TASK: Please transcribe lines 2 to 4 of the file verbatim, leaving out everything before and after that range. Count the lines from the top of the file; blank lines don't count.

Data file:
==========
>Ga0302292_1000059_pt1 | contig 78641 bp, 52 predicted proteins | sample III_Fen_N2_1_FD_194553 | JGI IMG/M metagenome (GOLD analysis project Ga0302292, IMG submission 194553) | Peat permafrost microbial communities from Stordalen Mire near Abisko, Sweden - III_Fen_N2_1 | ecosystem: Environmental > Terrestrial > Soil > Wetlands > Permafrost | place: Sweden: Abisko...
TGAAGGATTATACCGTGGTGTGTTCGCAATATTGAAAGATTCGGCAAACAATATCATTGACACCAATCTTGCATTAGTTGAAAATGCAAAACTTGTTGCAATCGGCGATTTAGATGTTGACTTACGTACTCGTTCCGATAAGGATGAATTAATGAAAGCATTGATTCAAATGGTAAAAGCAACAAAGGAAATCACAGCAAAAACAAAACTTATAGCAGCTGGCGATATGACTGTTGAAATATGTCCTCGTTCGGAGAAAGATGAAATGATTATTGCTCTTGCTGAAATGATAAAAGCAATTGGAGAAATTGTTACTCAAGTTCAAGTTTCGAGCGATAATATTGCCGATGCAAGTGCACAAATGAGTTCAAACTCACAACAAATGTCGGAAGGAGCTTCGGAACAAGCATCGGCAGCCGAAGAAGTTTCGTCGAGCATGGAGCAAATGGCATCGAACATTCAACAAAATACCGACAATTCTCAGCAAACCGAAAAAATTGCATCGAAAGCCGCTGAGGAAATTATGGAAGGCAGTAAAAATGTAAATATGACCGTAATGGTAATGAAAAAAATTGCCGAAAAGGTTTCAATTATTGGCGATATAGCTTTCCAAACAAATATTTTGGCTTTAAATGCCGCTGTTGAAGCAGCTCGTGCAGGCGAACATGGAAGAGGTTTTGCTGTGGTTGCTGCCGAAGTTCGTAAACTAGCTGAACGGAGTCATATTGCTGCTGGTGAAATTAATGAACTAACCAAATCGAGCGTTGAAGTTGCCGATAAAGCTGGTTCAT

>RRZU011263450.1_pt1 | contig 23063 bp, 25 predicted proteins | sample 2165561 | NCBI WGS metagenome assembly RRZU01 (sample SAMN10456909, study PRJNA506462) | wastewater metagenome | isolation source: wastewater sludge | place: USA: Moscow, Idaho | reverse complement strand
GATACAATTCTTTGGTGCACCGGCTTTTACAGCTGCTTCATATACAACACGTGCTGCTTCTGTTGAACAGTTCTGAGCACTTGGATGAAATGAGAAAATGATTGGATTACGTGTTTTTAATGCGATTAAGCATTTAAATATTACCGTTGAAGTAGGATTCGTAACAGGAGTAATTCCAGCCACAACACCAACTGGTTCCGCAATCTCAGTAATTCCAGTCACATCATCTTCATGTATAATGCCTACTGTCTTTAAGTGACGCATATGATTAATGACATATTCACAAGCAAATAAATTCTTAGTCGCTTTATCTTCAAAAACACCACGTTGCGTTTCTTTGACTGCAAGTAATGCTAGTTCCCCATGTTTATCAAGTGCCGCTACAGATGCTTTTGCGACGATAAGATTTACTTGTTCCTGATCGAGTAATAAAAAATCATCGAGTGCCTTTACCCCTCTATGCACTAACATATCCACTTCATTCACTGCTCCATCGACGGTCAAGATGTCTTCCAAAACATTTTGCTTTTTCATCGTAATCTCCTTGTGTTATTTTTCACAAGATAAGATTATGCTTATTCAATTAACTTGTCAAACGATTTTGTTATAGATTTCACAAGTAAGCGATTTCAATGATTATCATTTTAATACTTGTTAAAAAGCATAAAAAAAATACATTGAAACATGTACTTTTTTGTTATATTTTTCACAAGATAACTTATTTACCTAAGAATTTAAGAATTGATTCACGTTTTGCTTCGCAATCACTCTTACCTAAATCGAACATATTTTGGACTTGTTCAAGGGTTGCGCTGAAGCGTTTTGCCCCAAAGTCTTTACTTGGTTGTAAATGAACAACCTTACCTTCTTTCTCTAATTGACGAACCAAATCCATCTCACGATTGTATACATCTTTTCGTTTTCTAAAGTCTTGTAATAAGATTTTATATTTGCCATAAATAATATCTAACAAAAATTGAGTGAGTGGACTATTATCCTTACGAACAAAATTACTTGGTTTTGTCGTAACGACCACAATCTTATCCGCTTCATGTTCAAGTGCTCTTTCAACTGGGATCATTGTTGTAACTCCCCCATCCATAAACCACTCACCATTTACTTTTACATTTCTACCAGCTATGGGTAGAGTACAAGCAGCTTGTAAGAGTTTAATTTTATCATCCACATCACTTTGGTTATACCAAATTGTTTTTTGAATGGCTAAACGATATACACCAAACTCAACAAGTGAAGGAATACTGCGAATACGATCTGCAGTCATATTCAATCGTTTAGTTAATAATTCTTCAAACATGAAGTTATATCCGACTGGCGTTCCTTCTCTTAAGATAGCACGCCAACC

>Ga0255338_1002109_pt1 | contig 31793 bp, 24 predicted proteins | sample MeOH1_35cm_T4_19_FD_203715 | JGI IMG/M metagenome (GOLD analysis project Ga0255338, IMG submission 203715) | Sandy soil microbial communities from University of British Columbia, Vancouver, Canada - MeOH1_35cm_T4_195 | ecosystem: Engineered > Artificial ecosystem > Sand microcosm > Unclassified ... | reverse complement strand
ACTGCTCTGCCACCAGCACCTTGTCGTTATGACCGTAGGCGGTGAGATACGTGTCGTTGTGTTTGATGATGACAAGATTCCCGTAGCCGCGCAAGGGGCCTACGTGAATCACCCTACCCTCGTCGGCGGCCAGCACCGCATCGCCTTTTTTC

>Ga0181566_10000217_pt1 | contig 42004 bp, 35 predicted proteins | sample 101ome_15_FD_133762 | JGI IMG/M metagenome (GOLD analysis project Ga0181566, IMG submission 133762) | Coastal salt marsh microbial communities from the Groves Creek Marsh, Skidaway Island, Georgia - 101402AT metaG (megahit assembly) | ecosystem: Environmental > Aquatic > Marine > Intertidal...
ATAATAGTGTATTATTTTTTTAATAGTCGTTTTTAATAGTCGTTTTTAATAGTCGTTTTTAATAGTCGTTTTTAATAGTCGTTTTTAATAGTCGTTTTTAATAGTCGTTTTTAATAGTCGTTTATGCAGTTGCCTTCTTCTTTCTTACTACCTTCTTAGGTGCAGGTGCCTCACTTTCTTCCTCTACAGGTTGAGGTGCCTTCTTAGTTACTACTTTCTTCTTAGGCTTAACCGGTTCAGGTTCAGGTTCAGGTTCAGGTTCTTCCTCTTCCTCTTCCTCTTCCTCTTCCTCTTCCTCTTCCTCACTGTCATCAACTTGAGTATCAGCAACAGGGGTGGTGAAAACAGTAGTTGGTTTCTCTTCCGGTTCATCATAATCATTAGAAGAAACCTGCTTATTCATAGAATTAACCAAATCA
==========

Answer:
TGAAGGATTATACCGTGGTGTGTTCGCAATATTGAAAGATTCGGCAAACAATATCATTGACACCAATCTTGCATTAGTTGAAAATGCAAAACTTGTTGCAATCGGCGATTTAGATGTTGACTTACGTACTCGTTCCGATAAGGATGAATTAATGAAAGCATTGATTCAAATGGTAAAAGCAACAAAGGAAATCACAGCAAAAACAAAACTTATAGCAGCTGGCGATATGACTGTTGAAATATGTCCTCGTTCGGAGAAAGATGAAATGATTATTGCTCTTGCTGAAATGATAAAAGCAATTGGAGAAATTGTTACTCAAGTTCAAGTTTCGAGCGATAATATTGCCGATGCAAGTGCACAAATGAGTTCAAACTCACAACAAATGTCGGAAGGAGCTTCGGAACAAGCATCGGCAGCCGAAGAAGTTTCGTCGAGCATGGAGCAAATGGCATCGAACATTCAACAAAATACCGACAATTCTCAGCAAACCGAAAAAATTGCATCGAAAGCCGCTGAGGAAATTATGGAAGGCAGTAAAAATGTAAATATGACCGTAATGGTAATGAAAAAAATTGCCGAAAAGGTTTCAATTATTGGCGATATAGCTTTCCAAACAAATATTTTGGCTTTAAATGCCGCTGTTGAAGCAGCTCGTGCAGGCGAACATGGAAGAGGTTTTGCTGTGGTTGCTGCCGAAGTTCGTAAACTAGCTGAACGGAGTCATATTGCTGCTGGTGAAATTAATGAACTAACCAAATCGAGCGTTGAAGTTGCCGATAAAGCTGGTTCAT

>RRZU011263450.1_pt1 | contig 23063 bp, 25 predicted proteins | sample 2165561 | NCBI WGS metagenome assembly RRZU01 (sample SAMN10456909, study PRJNA506462) | wastewater metagenome | isolation source: wastewater sludge | place: USA: Moscow, Idaho | reverse complement strand
GATACAATTCTTTGGTGCACCGGCTTTTACAGCTGCTTCATATACAACACGTGCTGCTTCTGTTGAACAGTTCTGAGCACTTGGATGAAATGAGAAAATGATTGGATTACGTGTTTTTAATGCGATTAAGCATTTAAATATTACCGTTGAAGTAGGATTCGTAACAGGAGTAATTCCAGCCACAACACCAACTGGTTCCGCAATCTCAGTAATTCCAGTCACATCATCTTCATGTATAATGCCTACTGTCTTTAAGTGACGCATATGATTAATGACATATTCACAAGCAAATAAATTCTTAGTCGCTTTATCTTCAAAAACACCACGTTGCGTTTCTTTGACTGCAAGTAATGCTAGTTCCCCATGTTTATCAAGTGCCGCTACAGATGCTTTTGCGACGATAAGATTTACTTGTTCCTGATCGAGTAATAAAAAATCATCGAGTGCCTTTACCCCTCTATGCACTAACATATCCACTTCATTCACTGCTCCATCGACGGTCAAGATGTCTTCCAAAACATTTTGCTTTTTCATCGTAATCTCCTTGTGTTATTTTTCACAAGATAAGATTATGCTTATTCAATTAACTTGTCAAACGATTTTGTTATAGATTTCACAAGTAAGCGATTTCAATGATTATCATTTTAATACTTGTTAAAAAGCATAAAAAAAATACATTGAAACATGTACTTTTTTGTTATATTTTTCACAAGATAACTTATTTACCTAAGAATTTAAGAATTGATTCACGTTTTGCTTCGCAATCACTCTTACCTAAATCGAACATATTTTGGACTTGTTCAAGGGTTGCGCTGAAGCGTTTTGCCCCAAAGTCTTTACTTGGTTGTAAATGAACAACCTTACCTTCTTTCTCTAATTGACGAACCAAATCCATCTCACGATTGTATACATCTTTTCGTTTTCTAAAGTCTTGTAATAAGATTTTATATTTGCCATAAATAATATCTAACAAAAATTGAGTGAGTGGACTATTATCCTTACGAACAAAATTACTTGGTTTTGTCGTAACGACCACAATCTTATCCGCTTCATGTTCAAGTGCTCTTTCAACTGGGATCATTGTTGTAACTCCCCCATCCATAAACCACTCACCATTTACTTTTACATTTCTACCAGCTATGGGTAGAGTACAAGCAGCTTGTAAGAGTTTAATTTTATCATCCACATCACTTTGGTTATACCAAATTGTTTTTTGAATGGCTAAACGATATACACCAAACTCAACAAGTGAAGGAATACTGCGAATACGATCTGCAGTCATATTCAATCGTTTAGTTAATAATTCTTCAAACATGAAGTTATATCCGACTGGCGTTCCTTCTCTTAAGATAGCACGCCAACC